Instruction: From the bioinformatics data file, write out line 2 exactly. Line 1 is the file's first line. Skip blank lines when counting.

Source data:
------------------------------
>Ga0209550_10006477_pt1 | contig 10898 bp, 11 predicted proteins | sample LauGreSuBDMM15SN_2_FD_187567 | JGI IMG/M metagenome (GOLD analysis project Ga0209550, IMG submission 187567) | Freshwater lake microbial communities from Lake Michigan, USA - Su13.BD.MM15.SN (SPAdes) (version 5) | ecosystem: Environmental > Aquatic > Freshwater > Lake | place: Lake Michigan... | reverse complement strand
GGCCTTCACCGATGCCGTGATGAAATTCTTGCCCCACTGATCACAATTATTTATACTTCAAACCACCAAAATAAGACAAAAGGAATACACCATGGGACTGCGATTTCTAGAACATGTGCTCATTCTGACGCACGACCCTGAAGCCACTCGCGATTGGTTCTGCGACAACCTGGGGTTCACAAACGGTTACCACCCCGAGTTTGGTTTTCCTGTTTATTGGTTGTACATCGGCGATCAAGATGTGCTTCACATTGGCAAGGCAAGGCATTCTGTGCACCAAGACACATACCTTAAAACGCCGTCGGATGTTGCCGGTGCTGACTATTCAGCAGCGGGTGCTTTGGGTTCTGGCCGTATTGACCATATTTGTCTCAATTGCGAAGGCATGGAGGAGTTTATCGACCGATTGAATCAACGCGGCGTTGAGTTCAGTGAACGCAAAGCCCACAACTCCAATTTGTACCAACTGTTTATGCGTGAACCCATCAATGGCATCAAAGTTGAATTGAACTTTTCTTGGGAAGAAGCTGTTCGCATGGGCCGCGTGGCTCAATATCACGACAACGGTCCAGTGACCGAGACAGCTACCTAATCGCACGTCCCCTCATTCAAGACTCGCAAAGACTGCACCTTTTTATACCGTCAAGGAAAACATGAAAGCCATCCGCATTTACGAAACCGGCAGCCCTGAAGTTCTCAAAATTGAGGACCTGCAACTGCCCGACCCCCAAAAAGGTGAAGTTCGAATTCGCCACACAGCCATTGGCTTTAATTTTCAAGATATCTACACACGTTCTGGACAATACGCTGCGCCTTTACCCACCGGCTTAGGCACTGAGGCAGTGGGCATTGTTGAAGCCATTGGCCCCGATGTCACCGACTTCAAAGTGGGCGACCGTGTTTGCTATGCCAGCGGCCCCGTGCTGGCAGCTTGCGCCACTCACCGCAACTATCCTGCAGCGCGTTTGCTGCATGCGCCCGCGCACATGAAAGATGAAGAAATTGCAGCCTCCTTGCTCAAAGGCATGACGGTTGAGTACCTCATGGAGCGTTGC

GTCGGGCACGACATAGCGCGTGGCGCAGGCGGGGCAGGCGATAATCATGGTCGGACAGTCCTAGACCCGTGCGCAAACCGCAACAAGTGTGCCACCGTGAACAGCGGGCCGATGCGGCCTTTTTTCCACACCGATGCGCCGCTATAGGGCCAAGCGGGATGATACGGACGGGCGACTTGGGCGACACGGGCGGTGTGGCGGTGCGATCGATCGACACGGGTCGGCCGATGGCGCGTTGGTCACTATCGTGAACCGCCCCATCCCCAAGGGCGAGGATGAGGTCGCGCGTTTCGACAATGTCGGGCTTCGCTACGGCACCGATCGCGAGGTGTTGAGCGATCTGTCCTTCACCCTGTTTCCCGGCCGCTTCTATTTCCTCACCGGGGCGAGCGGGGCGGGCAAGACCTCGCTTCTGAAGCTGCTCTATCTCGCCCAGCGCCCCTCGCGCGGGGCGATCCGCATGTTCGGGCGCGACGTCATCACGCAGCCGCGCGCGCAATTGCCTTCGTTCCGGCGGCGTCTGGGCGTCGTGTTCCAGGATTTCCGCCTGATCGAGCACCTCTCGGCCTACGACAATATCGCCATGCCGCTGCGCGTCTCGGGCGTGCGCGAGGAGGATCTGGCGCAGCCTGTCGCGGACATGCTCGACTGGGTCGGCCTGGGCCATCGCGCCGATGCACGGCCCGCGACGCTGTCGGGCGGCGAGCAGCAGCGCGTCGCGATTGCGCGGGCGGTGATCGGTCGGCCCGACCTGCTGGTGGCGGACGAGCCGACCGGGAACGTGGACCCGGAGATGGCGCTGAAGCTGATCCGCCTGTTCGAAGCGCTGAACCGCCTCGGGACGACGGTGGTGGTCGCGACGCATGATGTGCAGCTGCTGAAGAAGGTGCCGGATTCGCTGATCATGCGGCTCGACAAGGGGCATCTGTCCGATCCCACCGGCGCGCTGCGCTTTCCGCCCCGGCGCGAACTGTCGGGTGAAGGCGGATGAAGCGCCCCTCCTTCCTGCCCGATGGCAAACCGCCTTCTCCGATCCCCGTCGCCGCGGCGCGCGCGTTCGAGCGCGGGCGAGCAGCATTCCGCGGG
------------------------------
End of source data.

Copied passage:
GGCCTTCACCGATGCCGTGATGAAATTCTTGCCCCACTGATCACAATTATTTATACTTCAAACCACCAAAATAAGACAAAAGGAATACACCATGGGACTGCGATTTCTAGAACATGTGCTCATTCTGACGCACGACCCTGAAGCCACTCGCGATTGGTTCTGCGACAACCTGGGGTTCACAAACGGTTACCACCCCGAGTTTGGTTTTCCTGTTTATTGGTTGTACATCGGCGATCAAGATGTGCTTCACATTGGCAAGGCAAGGCATTCTGTGCACCAAGACACATACCTTAAAACGCCGTCGGATGTTGCCGGTGCTGACTATTCAGCAGCGGGTGCTTTGGGTTCTGGCCGTATTGACCATATTTGTCTCAATTGCGAAGGCATGGAGGAGTTTATCGACCGATTGAATCAACGCGGCGTTGAGTTCAGTGAACGCAAAGCCCACAACTCCAATTTGTACCAACTGTTTATGCGTGAACCCATCAATGGCATCAAAGTTGAATTGAACTTTTCTTGGGAAGAAGCTGTTCGCATGGGCCGCGTGGCTCAATATCACGACAACGGTCCAGTGACCGAGACAGCTACCTAATCGCACGTCCCCTCATTCAAGACTCGCAAAGACTGCACCTTTTTATACCGTCAAGGAAAACATGAAAGCCATCCGCATTTACGAAACCGGCAGCCCTGAAGTTCTCAAAATTGAGGACCTGCAACTGCCCGACCCCCAAAAAGGTGAAGTTCGAATTCGCCACACAGCCATTGGCTTTAATTTTCAAGATATCTACACACGTTCTGGACAATACGCTGCGCCTTTACCCACCGGCTTAGGCACTGAGGCAGTGGGCATTGTTGAAGCCATTGGCCCCGATGTCACCGACTTCAAAGTGGGCGACCGTGTTTGCTATGCCAGCGGCCCCGTGCTGGCAGCTTGCGCCACTCACCGCAACTATCCTGCAGCGCGTTTGCTGCATGCGCCCGCGCACATGAAAGATGAAGAAATTGCAGCCTCCTTGCTCAAAGGCATGACGGTTGAGTACCTCATGGAGCGTTGC